Planting our fall garden and other miscellaneous tidbits

Today we FINALLY got around to planting our Fall Garden.  We were supposed to do it last weekend but thanks to Hurricane Irene that got put off a bit.
So while I worked on shucking and preserving corn from the farm nearby my hubby plowed the bed closest to the house and prepared it for planting.  A few weeks ago we purchased some sand, more top soil, and a bit of composted manure (since none of the Craigslist advertisers answered back about their free manure.  Oh well, can't really complain too much.)
After working all that in thoroughly into the bed we started planting.
First row in that bed is Leeks.  Some of these will be started from seeds I already had, some will come from the bottoms of already grown but cut leeks.  See one of my previous blog entries for that!
Next is sweet onions grown from cut bottoms of onions or seeds.  I'm not quite certain what kind of onions the seeds will grow so I guess I will have to wait and find out.
Next was celery.  Once again, one of these will be grown due to a tip I found that is very much like onions.  I really never knew you could do this with celery too!  In the celery row I'm planning on trying to grow Kohlrabi again but this time from seeds.  I really don't know how successful I'll be.
Next row is spring onions (sometimes called scallions).  This is how I first learned about growing onions from the cut off bottoms of grown ones.  We go through massive amounts of these every week as we like to add them to eggs, soups, stews, herb butters and homemade yogurt or kefir cheese that we like to make every so often.
Very next LARGE area is the mixed salad greens area.  Our sons favorite.  Between the slugs and our son during this last spring, we really didn't get to eat much of our greens IN our salads.
Hubby planting the spinach.

Last area was the spinach in this bed.  Earlier we had absolutely miserable luck with spinach so I'm really hoping our fall planting goes better.  

Next bed is already somewhat established so we could only till this up by hand with my garden claw.  We already have two cabbages in here that are almost fully grown.  Today I planted Chicory Greens and Swiss Chard.  Once again, I have to say we had very little success with the seeds actually sown in this bed with swiss chard.  I'm hoping we see better success this time. 
Next the two plants kind of in the middle and to the left is the brussel sprouts.  They're finally recovering from the cabbage worm episode.  One brussel sprout plant (which you cannot see in this photo) was eaten slightly in the middle by slugs and then knocked over by Hurricane Irene and broken in half is slowly recovering.  I don't know if that one will ever do much.  Our Red Russian Kale actually did the worst in the Hurricane as Irene managed to strip a good portion of the leaves off of each plant.  Weird.  I would've NEVER predicted that one!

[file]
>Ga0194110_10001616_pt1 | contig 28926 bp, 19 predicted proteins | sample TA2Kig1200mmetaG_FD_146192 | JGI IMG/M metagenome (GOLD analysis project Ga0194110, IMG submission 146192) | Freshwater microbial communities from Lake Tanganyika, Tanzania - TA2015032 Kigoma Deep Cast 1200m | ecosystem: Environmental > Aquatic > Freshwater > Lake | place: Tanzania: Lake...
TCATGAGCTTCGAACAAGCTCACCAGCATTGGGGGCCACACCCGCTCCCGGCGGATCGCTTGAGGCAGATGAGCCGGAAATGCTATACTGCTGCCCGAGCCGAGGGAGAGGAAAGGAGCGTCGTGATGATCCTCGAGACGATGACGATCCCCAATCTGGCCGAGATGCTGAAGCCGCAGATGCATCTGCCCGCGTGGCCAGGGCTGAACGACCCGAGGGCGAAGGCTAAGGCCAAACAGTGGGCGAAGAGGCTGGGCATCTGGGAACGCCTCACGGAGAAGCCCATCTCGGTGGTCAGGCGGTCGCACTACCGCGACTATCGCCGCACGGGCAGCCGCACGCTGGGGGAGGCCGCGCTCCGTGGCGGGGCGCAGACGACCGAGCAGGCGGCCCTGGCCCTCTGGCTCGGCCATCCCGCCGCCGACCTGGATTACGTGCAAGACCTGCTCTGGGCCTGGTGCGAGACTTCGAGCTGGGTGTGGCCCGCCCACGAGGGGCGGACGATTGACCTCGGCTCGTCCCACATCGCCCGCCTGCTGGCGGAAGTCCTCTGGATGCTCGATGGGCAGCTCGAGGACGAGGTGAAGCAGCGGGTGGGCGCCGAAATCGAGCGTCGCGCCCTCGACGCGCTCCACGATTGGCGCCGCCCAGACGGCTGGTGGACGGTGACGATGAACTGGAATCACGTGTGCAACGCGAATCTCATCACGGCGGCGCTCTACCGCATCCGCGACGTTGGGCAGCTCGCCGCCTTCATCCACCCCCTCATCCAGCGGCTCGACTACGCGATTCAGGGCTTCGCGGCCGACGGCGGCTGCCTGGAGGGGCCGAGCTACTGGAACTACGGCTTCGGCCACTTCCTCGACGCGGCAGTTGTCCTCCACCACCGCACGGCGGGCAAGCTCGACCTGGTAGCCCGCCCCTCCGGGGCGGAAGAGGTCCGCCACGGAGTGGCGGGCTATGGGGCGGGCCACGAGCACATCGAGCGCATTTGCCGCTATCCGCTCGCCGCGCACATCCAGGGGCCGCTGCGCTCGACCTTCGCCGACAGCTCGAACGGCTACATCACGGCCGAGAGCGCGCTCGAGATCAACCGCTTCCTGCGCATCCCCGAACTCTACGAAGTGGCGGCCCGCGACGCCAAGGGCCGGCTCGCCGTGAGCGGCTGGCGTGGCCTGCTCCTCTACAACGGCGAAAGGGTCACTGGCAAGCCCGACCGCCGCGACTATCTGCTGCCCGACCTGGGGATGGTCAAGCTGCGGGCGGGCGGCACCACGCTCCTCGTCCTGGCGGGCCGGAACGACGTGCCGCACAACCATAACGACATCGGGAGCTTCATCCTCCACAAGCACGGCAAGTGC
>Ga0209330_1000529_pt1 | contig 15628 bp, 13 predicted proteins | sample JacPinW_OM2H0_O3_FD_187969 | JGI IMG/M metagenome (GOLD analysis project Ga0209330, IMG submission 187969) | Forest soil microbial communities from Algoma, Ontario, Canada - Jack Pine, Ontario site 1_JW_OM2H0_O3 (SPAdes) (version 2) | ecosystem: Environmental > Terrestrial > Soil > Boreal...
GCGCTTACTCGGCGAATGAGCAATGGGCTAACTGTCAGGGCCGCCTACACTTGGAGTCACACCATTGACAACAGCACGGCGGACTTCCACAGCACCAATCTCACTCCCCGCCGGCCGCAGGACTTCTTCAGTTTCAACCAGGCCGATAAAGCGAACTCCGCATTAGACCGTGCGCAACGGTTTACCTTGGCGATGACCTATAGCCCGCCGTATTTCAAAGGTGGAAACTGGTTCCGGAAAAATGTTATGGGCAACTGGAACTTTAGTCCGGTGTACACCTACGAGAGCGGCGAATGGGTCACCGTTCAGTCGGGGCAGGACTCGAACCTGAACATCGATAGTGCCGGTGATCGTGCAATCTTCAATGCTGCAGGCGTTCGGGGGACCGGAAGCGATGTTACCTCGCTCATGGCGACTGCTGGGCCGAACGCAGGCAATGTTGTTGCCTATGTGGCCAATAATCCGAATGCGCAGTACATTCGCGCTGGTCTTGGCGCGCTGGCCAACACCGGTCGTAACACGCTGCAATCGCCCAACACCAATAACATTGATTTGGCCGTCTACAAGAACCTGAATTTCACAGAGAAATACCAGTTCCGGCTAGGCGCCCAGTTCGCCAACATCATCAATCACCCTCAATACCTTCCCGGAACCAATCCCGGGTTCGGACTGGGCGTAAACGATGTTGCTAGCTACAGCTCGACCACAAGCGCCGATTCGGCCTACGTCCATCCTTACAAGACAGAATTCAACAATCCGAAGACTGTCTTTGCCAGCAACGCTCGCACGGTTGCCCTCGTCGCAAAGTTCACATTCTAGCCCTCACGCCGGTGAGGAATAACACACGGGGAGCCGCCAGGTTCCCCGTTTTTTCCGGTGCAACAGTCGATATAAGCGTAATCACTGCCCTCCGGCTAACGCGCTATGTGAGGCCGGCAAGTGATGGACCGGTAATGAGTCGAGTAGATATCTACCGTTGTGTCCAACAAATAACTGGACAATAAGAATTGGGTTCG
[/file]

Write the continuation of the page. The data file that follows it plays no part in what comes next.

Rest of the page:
Hubby also planted crunch and munch carrots and Parisienne carrots from Baker Creek Heirloom seeds as well.  

Since Hurricane Irene drowned my Salsify that were coming up I replanted a bit more of that as well.  I am REALLY hoping that they come up and actually produce! I'd love to try it!

As for our other beds, well that was more or less just maintenance work.  Pruning branches, cleaning up plants, spraying with Diatomaceous earth for the flea beetles, the Sluggo (Iron Phosphate) for the slugs, the BT for the cabbage worms.  Our cucumber plants are just about at their end.  I don't think those have much left in them.  Same goes for the tomatoes.  
Oddly enough, our eggplants were doing great and then they just fizzed out.  We have about 7 baseball sized eggplants sitting on all the plants but we're still waiting for them to get just a bit bigger and it never seems to be happening.  

I told Edward today that I'm mighty tempted to allow the okra to just go to seed.  I'm so tired of blanching and drying the okra.  I know come March I'll be thankful but for now, I just want them gone.  They've gotten so tall!  They remind Edward and I of trees.  
I've noticed even the Stevia is looking a bit sad now a days.  Almost time to harvest that. When it's time for that I just plan on pulling the entire thing out, throwing it in my dehydrator until crispy. Then reduce down to a powder to be used as a sugar substitute. 
Our blue hubbard is also showing the signs of a plant nearing the end.  It has one definite squash on it and now two that we're not certain about.  Heck, even if I end up with three of these squash I'll be happy.  

One of our Brandywines ready finally.  These have taken so long between each series of fruitings,

Ah ha!  We finally know what this tomatoe plant is.  Its a  Golden Girl.  Now how it got in this bed we have no clue.  One of those many mysteries of life.  

Our harvest today. Two Brandywines, 3  Rutgers, 1 Golden Girl. 6 Okra, and one bunch of Kohlrabi greens. 

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